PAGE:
Women in powerful positions are just as likely as men to cheat on their spouses, according to new research.
It's widely believed that men are more likely than women to cheat on their spouses, but power appears to be a more important factor than gender, according to the study published in the journal Psychological Science.
"There has been a lot of research in the past that indicates that gender is the strongest predictor of infidelity, but none of these studies have been done on powerful women," Joris Lammers, of Tilburg University in the Netherlands, said in a journal news release.
He and his team analysed responses from 1,561 people who took part in an anonymous online survey. They were asked about their amount of power at work, confidence levels, and perception of risks associated with infidelity.
The survey revealed two significant findings, according to the researchers. First, there is a strong link between power and confidence, and the amount of confidence a person has is the strongest connection between power and cheating. Second, the gender of powerful people made no difference in past infidelity or their desire to be unfaithful.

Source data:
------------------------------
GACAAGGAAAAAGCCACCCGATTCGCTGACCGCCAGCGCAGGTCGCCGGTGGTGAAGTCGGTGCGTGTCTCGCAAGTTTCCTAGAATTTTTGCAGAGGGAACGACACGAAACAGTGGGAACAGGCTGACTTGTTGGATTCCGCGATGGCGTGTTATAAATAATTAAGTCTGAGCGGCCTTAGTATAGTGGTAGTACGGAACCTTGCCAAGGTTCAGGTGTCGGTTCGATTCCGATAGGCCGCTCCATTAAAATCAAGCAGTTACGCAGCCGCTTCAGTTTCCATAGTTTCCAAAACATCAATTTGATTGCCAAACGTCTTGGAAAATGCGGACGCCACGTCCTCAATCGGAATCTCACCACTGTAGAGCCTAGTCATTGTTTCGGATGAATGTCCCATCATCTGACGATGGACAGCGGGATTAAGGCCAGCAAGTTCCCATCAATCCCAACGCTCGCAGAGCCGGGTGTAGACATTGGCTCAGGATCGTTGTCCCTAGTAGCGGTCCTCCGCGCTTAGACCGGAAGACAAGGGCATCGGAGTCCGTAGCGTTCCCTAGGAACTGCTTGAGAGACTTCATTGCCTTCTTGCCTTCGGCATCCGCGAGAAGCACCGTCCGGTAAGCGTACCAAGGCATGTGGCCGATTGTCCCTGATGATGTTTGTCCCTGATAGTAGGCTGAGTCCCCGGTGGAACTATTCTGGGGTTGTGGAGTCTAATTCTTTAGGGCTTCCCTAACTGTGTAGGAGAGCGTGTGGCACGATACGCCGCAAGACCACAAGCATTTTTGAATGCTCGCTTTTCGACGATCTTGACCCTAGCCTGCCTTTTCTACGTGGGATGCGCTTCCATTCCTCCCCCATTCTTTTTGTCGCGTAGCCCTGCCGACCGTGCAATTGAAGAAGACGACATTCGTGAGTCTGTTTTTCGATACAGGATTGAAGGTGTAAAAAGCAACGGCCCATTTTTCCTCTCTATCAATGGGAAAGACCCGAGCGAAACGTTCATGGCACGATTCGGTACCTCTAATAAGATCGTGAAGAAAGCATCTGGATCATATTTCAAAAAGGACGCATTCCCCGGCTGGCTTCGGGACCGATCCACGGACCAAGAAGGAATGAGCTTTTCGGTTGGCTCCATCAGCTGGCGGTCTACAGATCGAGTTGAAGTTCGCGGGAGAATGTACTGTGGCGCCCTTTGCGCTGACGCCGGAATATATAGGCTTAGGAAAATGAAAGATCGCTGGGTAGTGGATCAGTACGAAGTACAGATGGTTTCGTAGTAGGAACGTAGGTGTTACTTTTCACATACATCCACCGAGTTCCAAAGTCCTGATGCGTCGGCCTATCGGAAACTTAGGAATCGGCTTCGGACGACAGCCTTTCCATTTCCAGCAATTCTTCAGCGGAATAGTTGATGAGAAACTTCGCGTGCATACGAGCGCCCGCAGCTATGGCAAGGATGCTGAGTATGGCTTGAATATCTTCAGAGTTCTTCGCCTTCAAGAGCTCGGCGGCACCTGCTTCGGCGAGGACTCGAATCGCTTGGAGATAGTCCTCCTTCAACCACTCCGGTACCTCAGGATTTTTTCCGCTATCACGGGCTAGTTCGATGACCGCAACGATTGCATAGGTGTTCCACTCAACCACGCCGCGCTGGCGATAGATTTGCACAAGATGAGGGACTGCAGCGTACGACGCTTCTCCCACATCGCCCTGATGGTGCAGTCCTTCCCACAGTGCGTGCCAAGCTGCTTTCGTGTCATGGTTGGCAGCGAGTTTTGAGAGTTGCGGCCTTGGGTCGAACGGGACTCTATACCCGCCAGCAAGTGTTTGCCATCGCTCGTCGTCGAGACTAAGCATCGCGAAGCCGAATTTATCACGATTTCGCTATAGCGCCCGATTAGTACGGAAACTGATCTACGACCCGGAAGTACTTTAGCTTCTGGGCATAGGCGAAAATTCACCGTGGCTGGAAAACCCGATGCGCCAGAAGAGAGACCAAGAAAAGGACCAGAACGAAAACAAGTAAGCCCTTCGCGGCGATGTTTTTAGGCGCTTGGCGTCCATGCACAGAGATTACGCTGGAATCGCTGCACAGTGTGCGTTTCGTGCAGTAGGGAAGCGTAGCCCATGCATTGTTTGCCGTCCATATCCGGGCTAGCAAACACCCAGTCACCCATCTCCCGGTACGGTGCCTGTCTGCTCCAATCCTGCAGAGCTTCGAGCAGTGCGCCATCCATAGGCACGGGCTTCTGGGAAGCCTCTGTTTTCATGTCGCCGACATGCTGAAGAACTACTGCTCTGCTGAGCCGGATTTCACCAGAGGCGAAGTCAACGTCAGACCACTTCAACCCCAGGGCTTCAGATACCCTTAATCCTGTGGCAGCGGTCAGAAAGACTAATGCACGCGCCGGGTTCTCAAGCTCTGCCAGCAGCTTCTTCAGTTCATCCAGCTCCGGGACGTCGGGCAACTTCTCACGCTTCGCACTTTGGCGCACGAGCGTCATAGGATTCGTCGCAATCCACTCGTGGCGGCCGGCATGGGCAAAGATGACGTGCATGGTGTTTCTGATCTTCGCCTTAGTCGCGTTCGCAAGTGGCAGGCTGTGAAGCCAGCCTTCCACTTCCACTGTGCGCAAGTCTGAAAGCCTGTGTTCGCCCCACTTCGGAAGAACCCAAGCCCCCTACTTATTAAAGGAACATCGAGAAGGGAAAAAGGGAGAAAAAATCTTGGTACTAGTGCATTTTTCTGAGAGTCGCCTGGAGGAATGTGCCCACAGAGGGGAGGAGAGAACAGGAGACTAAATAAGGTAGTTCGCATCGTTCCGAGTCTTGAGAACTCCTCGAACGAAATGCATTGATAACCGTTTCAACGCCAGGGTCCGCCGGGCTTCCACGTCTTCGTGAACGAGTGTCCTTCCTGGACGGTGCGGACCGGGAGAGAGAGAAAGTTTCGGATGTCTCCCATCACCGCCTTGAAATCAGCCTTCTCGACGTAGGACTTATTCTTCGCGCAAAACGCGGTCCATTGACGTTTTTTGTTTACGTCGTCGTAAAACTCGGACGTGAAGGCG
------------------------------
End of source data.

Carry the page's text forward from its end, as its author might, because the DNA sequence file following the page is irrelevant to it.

The popular notion that men are more likely than women to cheat is simply due to the fact that men occupy more positions of power than women, according to Lammers.
"As more and more women are in greater positions of power and are considered equal to men, then familiar assumptions about their behaviour may also change. This may lead to increased negative behaviours among women that in the past have been more common among men," he said.
(HealthDay News, April 2011)